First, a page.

With a keen interest in family research, Myburg invited eight like-minded and eminent individuals who had the foresight to decide on the establishment of a South African genealogical society, which subsequently came into being on 17 June 1964 in Cape Town.
The founders of today’s successful GSSA were Dr Anna Böeseken, Prof. Cornelis (Con) de Villiers, Dr Johannes Heese, Mr Louis Hiemstra, the Rev. Charles Hopkins, Prof André Hugo, Mr Philip Myburg, Dr Cornelis (Cor) Pama, and Mr Johannes van der Bijl.
From the left, standing: André Hugo, Hans Heese, Charles Hopkins, Marge Myburgh, Louis Hiemstra, Philip Myburgh;
Sitting: Anna Böeseken, Jan van der Bijl, Frieda Pama, Con de Villiers, Cor Pama.
Dr Anna Jacoba Böeseken (1905-1997)
Born of Dutch parents, Anna Böeseken was a prolific writer and editor who contributed much to the archives service. Her knowledge of early Nederlands and its script has always been of great assistance to genealogical and other researchers. Among her valuable privately published works is a study on Jan van Riebeeck. A graduate of the universities of both Cape Town and Stellenbosch, from which she received her doctorate, she was also awarded honorary doctorates by two other South African universities. As a founding member of the Genealogical Society of South Africa (GSSA) in 1964, she served on its board until 1986 when she was awarded honorary membership.
Dr. Cornelius Gerhardus Stephanus (Con) de Villiers (1894-1978)
Universally known as Dr. Con, he lectured in Zoology at the University of Stellenbosch, his alma mater, for 36 years. As a scientist and author, his interests spanned folk music and song, drama and literature and genealogy on which he wrote in both English and Afrikaans. His publications on the De Villiers and Swart families bear testimony to the depth of his research. His essays on the people and places of the Overberg region, where he was born, are evocative of times gone for ever. He was a regular contributor to FAMILIA.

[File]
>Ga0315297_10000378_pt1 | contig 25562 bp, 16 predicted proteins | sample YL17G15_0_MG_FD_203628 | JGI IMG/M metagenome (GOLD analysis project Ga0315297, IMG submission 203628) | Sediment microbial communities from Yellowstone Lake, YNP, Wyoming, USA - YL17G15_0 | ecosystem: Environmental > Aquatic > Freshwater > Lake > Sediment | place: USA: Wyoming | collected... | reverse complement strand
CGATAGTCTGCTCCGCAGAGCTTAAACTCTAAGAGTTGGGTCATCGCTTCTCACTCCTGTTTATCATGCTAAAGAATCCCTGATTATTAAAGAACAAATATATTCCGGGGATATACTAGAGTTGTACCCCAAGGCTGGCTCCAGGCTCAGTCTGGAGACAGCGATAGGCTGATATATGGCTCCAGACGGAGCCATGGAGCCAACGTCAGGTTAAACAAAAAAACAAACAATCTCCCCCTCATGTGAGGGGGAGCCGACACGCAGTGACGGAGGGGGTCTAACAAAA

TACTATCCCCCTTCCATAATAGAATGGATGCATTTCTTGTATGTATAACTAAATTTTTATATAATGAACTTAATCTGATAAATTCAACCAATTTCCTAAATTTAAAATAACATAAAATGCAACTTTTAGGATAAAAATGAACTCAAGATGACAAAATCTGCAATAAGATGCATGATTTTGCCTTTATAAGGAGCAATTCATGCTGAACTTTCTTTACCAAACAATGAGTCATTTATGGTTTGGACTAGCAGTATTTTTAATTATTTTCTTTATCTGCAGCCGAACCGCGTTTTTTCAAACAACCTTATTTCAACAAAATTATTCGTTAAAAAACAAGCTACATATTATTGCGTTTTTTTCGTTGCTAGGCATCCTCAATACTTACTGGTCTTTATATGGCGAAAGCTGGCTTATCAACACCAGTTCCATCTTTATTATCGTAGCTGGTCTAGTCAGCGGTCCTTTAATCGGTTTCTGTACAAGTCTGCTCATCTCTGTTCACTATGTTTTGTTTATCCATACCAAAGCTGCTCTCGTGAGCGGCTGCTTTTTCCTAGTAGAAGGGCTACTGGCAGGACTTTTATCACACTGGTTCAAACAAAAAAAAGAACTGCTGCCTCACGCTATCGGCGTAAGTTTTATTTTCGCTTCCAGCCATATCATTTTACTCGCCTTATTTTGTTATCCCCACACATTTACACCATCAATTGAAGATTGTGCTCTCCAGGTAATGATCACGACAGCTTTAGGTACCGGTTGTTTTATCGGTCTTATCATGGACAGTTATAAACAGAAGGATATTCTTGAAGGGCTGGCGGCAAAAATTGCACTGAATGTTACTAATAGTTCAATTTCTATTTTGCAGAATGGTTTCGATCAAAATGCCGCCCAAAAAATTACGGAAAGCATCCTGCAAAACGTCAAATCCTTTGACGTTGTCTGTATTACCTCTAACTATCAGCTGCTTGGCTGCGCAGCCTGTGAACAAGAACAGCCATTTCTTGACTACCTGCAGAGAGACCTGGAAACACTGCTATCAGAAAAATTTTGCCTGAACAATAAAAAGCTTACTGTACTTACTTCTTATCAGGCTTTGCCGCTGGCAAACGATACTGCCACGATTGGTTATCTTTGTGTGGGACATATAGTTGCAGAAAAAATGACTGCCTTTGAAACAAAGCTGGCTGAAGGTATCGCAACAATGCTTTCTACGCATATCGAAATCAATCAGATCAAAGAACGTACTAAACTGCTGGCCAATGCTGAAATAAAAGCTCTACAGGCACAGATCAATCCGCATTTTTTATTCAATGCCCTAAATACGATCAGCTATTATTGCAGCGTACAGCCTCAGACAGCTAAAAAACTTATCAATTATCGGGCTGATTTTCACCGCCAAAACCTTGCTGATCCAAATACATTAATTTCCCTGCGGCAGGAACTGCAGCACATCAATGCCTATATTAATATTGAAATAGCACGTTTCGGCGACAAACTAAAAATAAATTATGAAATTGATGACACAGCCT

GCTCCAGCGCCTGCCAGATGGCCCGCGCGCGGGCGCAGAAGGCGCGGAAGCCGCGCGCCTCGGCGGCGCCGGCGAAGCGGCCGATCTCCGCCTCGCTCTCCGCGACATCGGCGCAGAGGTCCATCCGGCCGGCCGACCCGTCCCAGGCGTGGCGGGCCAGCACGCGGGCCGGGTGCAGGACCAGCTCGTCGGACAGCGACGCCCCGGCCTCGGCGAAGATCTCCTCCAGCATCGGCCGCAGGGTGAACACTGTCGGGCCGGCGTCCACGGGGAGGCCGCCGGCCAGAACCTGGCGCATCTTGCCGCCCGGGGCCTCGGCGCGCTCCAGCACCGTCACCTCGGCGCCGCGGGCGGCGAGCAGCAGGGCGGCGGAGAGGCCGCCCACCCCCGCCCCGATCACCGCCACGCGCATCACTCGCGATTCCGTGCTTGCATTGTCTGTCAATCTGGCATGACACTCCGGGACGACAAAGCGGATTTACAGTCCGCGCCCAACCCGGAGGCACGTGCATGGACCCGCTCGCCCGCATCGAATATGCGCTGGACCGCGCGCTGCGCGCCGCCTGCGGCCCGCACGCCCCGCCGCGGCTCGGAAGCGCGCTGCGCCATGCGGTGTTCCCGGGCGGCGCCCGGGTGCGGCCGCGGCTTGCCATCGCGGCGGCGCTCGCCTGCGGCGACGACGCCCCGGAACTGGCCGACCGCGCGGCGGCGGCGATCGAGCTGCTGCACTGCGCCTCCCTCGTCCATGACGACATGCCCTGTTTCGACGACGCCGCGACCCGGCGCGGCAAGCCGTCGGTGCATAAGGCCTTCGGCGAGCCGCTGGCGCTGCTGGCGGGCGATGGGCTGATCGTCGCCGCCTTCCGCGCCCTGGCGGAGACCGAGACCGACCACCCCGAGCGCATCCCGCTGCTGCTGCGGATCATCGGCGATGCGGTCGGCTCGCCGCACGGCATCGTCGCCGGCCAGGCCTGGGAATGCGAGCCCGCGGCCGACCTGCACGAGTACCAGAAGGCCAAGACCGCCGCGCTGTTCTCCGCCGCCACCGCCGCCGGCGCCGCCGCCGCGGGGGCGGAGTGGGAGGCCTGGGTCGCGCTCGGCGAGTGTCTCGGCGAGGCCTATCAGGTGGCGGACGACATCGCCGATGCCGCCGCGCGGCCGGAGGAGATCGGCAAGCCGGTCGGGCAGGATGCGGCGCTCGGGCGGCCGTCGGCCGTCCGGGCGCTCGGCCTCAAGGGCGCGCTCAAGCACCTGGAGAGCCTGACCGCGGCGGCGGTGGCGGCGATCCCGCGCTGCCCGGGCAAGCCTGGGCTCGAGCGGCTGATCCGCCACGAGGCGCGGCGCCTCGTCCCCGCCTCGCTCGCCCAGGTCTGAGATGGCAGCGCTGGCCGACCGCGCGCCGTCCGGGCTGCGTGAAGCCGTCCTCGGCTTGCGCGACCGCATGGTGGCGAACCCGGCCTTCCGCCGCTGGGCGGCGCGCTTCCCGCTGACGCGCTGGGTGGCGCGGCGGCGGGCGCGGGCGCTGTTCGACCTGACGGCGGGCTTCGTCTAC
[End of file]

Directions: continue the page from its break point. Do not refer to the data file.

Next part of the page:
Dr. Johannes August (Hans) Heese (1907-1990
A graduate of the University of Stellenbosch where he obtained a D.Ed. degree, Dr. Heese was an educationalist who worked as both teacher and school principal in the Cape province. As a founding member of the GSSA, he served in the position of both secretary and treasurer for many years. After his retirement he devoted the remainder of his life to genealogy. His literary output included articles for FAMILIA and for the Human Sciences Research Council's Suid-Afrikaanse Biografiese Woordeboek (Dictionary of South African Biography), as well as comprehensive reference series, Suid-Afrikaanse Geslagsregisters (South African Genealogies). His most controversial book dealt with the origins of the Afrikaner (Die Herkoms van die Afrikaner). In 1982 the South African Academy of Science and Arts awarded him the prestigious DF du Toit Malherbe Prize for genealogical research.
Mr Ludwig Wybren (Louis) Hiemstra (1897-1978)
A journalist and editor, Louis Hiemstra devoted almost his entire career in service with the influential media group Nasionale Pers. He started as a young journalist on the Volksblad newspaper and later joined Die Burger in Cape Town, where he was language editor. His most important achievement was on the compilation of the new Tweetalige Woordeboek (bilingual dictionary) published by Tafelberg.